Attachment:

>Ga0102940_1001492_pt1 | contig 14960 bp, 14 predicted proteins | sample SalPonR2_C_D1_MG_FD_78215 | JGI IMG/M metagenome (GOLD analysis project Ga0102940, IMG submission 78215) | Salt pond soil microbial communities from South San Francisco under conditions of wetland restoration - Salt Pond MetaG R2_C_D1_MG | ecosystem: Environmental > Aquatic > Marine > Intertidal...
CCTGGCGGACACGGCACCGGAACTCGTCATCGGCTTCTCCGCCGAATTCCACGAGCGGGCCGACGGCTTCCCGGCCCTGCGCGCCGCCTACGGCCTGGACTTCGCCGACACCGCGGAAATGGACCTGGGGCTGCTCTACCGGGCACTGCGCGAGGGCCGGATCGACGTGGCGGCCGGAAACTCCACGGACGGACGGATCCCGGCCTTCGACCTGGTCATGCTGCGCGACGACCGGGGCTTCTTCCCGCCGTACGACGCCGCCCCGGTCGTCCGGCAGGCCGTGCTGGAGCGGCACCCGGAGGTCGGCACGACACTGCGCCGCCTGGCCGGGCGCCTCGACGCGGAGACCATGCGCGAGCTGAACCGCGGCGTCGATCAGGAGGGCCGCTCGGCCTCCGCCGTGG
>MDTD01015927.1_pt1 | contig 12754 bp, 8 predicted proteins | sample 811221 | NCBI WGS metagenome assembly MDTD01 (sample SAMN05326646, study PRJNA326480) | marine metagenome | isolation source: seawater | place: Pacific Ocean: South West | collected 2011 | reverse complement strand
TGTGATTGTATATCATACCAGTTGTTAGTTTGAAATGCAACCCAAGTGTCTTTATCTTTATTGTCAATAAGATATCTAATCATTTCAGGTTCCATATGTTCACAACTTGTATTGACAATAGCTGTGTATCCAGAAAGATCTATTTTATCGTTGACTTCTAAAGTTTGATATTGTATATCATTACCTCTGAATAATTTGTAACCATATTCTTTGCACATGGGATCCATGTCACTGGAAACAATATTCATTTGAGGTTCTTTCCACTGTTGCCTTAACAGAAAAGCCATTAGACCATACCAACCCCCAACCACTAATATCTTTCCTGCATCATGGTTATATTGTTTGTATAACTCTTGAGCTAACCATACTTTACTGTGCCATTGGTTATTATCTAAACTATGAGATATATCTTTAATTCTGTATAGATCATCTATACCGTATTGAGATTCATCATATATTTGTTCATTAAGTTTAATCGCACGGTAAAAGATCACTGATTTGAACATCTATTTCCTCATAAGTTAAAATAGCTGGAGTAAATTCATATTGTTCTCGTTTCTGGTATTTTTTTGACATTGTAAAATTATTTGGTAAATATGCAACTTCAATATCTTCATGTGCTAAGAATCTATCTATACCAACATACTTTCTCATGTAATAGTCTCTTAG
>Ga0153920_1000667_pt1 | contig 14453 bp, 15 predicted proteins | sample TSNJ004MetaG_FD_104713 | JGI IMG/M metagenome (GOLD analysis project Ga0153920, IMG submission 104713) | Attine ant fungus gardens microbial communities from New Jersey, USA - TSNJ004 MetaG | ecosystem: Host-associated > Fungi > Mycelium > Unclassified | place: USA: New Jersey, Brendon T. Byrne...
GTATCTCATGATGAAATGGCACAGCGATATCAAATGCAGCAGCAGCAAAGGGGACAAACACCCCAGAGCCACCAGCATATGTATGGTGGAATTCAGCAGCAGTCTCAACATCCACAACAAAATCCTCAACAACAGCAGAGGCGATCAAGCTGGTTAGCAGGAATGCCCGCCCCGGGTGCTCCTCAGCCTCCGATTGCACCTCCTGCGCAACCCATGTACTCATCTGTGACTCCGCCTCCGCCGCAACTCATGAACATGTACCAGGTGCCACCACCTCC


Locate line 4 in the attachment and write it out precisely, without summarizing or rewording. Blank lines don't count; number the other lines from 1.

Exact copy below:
TGTGATTGTATATCATACCAGTTGTTAGTTTGAAATGCAACCCAAGTGTCTTTATCTTTATTGTCAATAAGATATCTAATCATTTCAGGTTCCATATGTTCACAACTTGTATTGACAATAGCTGTGTATCCAGAAAGATCTATTTTATCGTTGACTTCTAAAGTTTGATATTGTATATCATTACCTCTGAATAATTTGTAACCATATTCTTTGCACATGGGATCCATGTCACTGGAAACAATATTCATTTGAGGTTCTTTCCACTGTTGCCTTAACAGAAAAGCCATTAGACCATACCAACCCCCAACCACTAATATCTTTCCTGCATCATGGTTATATTGTTTGTATAACTCTTGAGCTAACCATACTTTACTGTGCCATTGGTTATTATCTAAACTATGAGATATATCTTTAATTCTGTATAGATCATCTATACCGTATTGAGATTCATCATATATTTGTTCATTAAGTTTAATCGCACGGTAAAAGATCACTGATTTGAACATCTATTTCCTCATAAGTTAAAATAGCTGGAGTAAATTCATATTGTTCTCGTTTCTGGTATTTTTTTGACATTGTAAAATTATTTGGTAAATATGCAACTTCAATATCTTCATGTGCTAAGAATCTATCTATACCAACATACTTTCTCATGTAATAGTCTCTTAG